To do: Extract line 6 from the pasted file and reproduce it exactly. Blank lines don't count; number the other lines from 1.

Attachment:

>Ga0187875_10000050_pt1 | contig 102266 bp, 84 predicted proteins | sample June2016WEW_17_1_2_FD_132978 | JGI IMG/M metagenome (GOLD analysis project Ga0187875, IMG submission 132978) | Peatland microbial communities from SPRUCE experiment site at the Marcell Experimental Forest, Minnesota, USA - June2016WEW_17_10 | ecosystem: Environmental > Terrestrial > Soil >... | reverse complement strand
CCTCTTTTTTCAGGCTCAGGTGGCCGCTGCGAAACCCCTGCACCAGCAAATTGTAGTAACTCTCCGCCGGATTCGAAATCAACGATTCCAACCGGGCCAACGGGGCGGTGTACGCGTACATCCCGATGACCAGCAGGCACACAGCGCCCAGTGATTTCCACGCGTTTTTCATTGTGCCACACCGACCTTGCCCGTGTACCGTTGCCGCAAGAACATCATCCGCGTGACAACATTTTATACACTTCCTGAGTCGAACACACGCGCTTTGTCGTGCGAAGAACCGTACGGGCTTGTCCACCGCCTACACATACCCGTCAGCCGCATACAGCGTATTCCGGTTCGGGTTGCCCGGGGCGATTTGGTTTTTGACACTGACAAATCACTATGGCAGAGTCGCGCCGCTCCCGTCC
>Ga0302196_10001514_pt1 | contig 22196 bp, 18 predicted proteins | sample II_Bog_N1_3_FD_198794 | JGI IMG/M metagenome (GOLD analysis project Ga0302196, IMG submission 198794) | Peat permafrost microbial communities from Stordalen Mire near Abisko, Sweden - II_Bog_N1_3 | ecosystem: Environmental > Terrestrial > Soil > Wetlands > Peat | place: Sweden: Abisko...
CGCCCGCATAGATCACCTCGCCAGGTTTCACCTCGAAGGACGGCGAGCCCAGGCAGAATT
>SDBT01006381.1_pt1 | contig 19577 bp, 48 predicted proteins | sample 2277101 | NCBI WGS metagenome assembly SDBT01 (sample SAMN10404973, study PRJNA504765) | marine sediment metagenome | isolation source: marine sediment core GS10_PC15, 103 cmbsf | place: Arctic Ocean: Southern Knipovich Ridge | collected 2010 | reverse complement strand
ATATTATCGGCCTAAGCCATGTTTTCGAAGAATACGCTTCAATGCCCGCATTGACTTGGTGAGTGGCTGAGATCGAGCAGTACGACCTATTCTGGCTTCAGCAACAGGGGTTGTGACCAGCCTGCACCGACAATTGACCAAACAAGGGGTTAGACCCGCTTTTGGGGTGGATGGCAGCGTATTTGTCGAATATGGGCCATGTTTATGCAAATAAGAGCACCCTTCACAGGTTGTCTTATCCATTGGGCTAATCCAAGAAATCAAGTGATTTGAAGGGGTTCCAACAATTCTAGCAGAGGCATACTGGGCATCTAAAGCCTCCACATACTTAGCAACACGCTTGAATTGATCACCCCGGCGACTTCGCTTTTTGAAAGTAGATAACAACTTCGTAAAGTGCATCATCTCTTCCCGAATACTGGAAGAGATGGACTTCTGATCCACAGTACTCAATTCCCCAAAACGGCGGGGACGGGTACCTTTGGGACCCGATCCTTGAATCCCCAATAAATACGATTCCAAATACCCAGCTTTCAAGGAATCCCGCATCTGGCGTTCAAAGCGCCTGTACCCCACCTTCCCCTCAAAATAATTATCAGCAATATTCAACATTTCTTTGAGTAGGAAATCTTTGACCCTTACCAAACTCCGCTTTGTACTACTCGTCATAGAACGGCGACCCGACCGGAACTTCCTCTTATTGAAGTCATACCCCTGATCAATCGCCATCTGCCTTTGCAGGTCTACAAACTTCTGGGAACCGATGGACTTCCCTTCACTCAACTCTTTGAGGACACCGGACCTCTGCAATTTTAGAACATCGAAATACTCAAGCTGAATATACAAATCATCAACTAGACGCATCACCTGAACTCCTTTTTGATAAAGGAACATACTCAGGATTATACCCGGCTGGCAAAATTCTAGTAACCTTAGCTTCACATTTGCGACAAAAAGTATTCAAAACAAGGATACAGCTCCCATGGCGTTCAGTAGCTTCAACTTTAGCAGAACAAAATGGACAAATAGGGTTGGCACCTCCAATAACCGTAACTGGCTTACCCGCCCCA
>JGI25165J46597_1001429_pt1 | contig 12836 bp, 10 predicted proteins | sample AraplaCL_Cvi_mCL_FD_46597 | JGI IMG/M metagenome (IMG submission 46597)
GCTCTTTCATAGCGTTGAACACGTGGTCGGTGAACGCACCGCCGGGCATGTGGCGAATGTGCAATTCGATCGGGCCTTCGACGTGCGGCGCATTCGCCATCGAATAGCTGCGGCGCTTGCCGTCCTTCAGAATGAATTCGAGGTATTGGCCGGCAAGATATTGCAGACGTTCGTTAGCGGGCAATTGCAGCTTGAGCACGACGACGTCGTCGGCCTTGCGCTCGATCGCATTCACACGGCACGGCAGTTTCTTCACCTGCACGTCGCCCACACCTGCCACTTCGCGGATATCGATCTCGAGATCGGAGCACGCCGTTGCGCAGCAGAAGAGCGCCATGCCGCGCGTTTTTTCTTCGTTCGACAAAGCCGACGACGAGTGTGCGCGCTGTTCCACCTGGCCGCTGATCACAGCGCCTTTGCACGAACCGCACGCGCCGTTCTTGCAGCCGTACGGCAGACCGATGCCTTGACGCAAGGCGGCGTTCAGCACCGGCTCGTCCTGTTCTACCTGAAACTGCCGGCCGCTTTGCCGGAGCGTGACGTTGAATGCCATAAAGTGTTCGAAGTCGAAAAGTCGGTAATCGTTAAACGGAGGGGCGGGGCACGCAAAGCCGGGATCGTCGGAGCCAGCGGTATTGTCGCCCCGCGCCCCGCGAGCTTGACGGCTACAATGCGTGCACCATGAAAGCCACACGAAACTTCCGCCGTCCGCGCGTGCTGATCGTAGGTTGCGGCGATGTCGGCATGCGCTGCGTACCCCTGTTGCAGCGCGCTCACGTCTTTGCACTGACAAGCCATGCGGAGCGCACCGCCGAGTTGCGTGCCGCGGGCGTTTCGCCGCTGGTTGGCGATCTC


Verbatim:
ATATTATCGGCCTAAGCCATGTTTTCGAAGAATACGCTTCAATGCCCGCATTGACTTGGTGAGTGGCTGAGATCGAGCAGTACGACCTATTCTGGCTTCAGCAACAGGGGTTGTGACCAGCCTGCACCGACAATTGACCAAACAAGGGGTTAGACCCGCTTTTGGGGTGGATGGCAGCGTATTTGTCGAATATGGGCCATGTTTATGCAAATAAGAGCACCCTTCACAGGTTGTCTTATCCATTGGGCTAATCCAAGAAATCAAGTGATTTGAAGGGGTTCCAACAATTCTAGCAGAGGCATACTGGGCATCTAAAGCCTCCACATACTTAGCAACACGCTTGAATTGATCACCCCGGCGACTTCGCTTTTTGAAAGTAGATAACAACTTCGTAAAGTGCATCATCTCTTCCCGAATACTGGAAGAGATGGACTTCTGATCCACAGTACTCAATTCCCCAAAACGGCGGGGACGGGTACCTTTGGGACCCGATCCTTGAATCCCCAATAAATACGATTCCAAATACCCAGCTTTCAAGGAATCCCGCATCTGGCGTTCAAAGCGCCTGTACCCCACCTTCCCCTCAAAATAATTATCAGCAATATTCAACATTTCTTTGAGTAGGAAATCTTTGACCCTTACCAAACTCCGCTTTGTACTACTCGTCATAGAACGGCGACCCGACCGGAACTTCCTCTTATTGAAGTCATACCCCTGATCAATCGCCATCTGCCTTTGCAGGTCTACAAACTTCTGGGAACCGATGGACTTCCCTTCACTCAACTCTTTGAGGACACCGGACCTCTGCAATTTTAGAACATCGAAATACTCAAGCTGAATATACAAATCATCAACTAGACGCATCACCTGAACTCCTTTTTGATAAAGGAACATACTCAGGATTATACCCGGCTGGCAAAATTCTAGTAACCTTAGCTTCACATTTGCGACAAAAAGTATTCAAAACAAGGATACAGCTCCCATGGCGTTCAGTAGCTTCAACTTTAGCAGAACAAAATGGACAAATAGGGTTGGCACCTCCAATAACCGTAACTGGCTTACCCGCCCCA